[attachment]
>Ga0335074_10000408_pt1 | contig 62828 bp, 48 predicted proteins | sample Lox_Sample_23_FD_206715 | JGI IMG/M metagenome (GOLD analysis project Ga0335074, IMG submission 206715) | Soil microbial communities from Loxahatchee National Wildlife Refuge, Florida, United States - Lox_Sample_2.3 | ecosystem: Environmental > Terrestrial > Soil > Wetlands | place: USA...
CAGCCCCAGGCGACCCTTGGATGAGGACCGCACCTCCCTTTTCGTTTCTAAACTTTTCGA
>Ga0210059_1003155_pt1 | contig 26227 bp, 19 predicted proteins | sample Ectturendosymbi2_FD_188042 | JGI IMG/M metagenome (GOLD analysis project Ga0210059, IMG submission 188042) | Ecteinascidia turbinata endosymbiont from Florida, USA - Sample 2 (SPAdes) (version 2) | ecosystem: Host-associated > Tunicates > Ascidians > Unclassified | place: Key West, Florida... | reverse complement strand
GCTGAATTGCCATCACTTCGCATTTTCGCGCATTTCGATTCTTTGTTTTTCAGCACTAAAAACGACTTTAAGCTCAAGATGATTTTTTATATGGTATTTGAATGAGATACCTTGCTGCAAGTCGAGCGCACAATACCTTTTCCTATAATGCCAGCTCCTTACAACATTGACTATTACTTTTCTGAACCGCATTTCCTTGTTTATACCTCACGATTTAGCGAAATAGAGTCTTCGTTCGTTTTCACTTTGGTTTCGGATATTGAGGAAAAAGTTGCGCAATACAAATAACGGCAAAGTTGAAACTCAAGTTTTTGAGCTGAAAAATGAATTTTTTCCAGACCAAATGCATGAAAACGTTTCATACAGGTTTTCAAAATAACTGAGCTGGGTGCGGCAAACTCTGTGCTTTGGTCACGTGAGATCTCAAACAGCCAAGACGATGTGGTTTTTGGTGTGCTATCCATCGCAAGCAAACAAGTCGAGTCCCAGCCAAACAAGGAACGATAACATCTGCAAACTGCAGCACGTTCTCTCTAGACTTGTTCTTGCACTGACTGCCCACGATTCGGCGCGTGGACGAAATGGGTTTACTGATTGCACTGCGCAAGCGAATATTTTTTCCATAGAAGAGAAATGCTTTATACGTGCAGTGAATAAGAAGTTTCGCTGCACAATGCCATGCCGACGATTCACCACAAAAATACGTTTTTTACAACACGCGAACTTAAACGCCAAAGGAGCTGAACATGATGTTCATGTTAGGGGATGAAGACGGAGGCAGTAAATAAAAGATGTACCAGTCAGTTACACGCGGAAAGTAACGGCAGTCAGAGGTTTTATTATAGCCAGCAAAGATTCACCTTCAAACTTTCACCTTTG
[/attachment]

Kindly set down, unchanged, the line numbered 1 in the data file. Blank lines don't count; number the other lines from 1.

>Ga0335074_10000408_pt1 | contig 62828 bp, 48 predicted proteins | sample Lox_Sample_23_FD_206715 | JGI IMG/M metagenome (GOLD analysis project Ga0335074, IMG submission 206715) | Soil microbial communities from Loxahatchee National Wildlife Refuge, Florida, United States - Lox_Sample_2.3 | ecosystem: Environmental > Terrestrial > Soil > Wetlands | place: USA...